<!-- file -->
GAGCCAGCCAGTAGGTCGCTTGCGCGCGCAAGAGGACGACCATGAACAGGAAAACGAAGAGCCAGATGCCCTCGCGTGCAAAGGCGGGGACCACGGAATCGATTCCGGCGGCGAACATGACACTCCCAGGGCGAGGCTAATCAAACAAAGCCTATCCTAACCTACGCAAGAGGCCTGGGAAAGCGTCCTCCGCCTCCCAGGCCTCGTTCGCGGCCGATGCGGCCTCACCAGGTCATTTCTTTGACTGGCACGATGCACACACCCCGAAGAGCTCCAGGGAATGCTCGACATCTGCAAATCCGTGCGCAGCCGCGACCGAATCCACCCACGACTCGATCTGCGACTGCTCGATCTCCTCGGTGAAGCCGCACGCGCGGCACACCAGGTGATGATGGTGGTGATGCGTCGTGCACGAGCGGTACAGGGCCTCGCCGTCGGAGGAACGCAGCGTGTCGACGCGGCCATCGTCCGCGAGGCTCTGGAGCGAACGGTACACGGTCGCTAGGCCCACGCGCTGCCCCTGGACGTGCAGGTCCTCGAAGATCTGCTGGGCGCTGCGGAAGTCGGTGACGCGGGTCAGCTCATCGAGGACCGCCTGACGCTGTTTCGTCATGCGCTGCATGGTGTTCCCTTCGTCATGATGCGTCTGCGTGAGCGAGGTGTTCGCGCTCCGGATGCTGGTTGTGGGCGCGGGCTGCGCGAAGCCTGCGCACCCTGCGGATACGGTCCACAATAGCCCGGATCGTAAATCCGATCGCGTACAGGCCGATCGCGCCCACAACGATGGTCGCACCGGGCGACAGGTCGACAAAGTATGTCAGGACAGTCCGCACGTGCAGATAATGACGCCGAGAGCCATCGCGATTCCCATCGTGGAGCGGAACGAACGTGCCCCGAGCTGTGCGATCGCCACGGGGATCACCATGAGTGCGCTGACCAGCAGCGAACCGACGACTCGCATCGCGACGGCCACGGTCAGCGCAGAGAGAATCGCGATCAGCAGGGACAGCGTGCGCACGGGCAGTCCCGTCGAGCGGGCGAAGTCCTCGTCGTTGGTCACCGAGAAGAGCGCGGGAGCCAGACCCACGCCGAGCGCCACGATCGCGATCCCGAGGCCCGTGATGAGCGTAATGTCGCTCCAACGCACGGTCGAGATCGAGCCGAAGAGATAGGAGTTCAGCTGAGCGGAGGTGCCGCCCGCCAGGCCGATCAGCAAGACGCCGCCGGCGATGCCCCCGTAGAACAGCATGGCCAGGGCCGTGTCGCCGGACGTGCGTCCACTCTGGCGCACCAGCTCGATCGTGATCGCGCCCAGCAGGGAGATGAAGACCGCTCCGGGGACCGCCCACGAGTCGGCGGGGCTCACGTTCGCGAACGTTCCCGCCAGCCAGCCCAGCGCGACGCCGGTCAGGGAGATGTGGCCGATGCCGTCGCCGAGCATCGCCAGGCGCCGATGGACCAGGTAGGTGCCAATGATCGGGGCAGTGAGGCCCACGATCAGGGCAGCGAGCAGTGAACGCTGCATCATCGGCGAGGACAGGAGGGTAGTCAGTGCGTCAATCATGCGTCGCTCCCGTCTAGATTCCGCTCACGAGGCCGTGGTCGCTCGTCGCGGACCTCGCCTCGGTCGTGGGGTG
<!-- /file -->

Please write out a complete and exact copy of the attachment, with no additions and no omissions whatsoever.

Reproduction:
GAGCCAGCCAGTAGGTCGCTTGCGCGCGCAAGAGGACGACCATGAACAGGAAAACGAAGAGCCAGATGCCCTCGCGTGCAAAGGCGGGGACCACGGAATCGATTCCGGCGGCGAACATGACACTCCCAGGGCGAGGCTAATCAAACAAAGCCTATCCTAACCTACGCAAGAGGCCTGGGAAAGCGTCCTCCGCCTCCCAGGCCTCGTTCGCGGCCGATGCGGCCTCACCAGGTCATTTCTTTGACTGGCACGATGCACACACCCCGAAGAGCTCCAGGGAATGCTCGACATCTGCAAATCCGTGCGCAGCCGCGACCGAATCCACCCACGACTCGATCTGCGACTGCTCGATCTCCTCGGTGAAGCCGCACGCGCGGCACACCAGGTGATGATGGTGGTGATGCGTCGTGCACGAGCGGTACAGGGCCTCGCCGTCGGAGGAACGCAGCGTGTCGACGCGGCCATCGTCCGCGAGGCTCTGGAGCGAACGGTACACGGTCGCTAGGCCCACGCGCTGCCCCTGGACGTGCAGGTCCTCGAAGATCTGCTGGGCGCTGCGGAAGTCGGTGACGCGGGTCAGCTCATCGAGGACCGCCTGACGCTGTTTCGTCATGCGCTGCATGGTGTTCCCTTCGTCATGATGCGTCTGCGTGAGCGAGGTGTTCGCGCTCCGGATGCTGGTTGTGGGCGCGGGCTGCGCGAAGCCTGCGCACCCTGCGGATACGGTCCACAATAGCCCGGATCGTAAATCCGATCGCGTACAGGCCGATCGCGCCCACAACGATGGTCGCACCGGGCGACAGGTCGACAAAGTATGTCAGGACAGTCCGCACGTGCAGATAATGACGCCGAGAGCCATCGCGATTCCCATCGTGGAGCGGAACGAACGTGCCCCGAGCTGTGCGATCGCCACGGGGATCACCATGAGTGCGCTGACCAGCAGCGAACCGACGACTCGCATCGCGACGGCCACGGTCAGCGCAGAGAGAATCGCGATCAGCAGGGACAGCGTGCGCACGGGCAGTCCCGTCGAGCGGGCGAAGTCCTCGTCGTTGGTCACCGAGAAGAGCGCGGGAGCCAGACCCACGCCGAGCGCCACGATCGCGATCCCGAGGCCCGTGATGAGCGTAATGTCGCTCCAACGCACGGTCGAGATCGAGCCGAAGAGATAGGAGTTCAGCTGAGCGGAGGTGCCGCCCGCCAGGCCGATCAGCAAGACGCCGCCGGCGATGCCCCCGTAGAACAGCATGGCCAGGGCCGTGTCGCCGGACGTGCGTCCACTCTGGCGCACCAGCTCGATCGTGATCGCGCCCAGCAGGGAGATGAAGACCGCTCCGGGGACCGCCCACGAGTCGGCGGGGCTCACGTTCGCGAACGTTCCCGCCAGCCAGCCCAGCGCGACGCCGGTCAGGGAGATGTGGCCGATGCCGTCGCCGAGCATCGCCAGGCGCCGATGGACCAGGTAGGTGCCAATGATCGGGGCAGTGAGGCCCACGATCAGGGCAGCGAGCAGTGAACGCTGCATCATCGGCGAGGACAGGAGGGTAGTCAGTGCGTCAATCATGCGTCGCTCCCGTCTAGATTCCGCTCACGAGGCCGTGGTCGCTCGTCGCGGACCTCGCCTCGGTCGTGGGGTG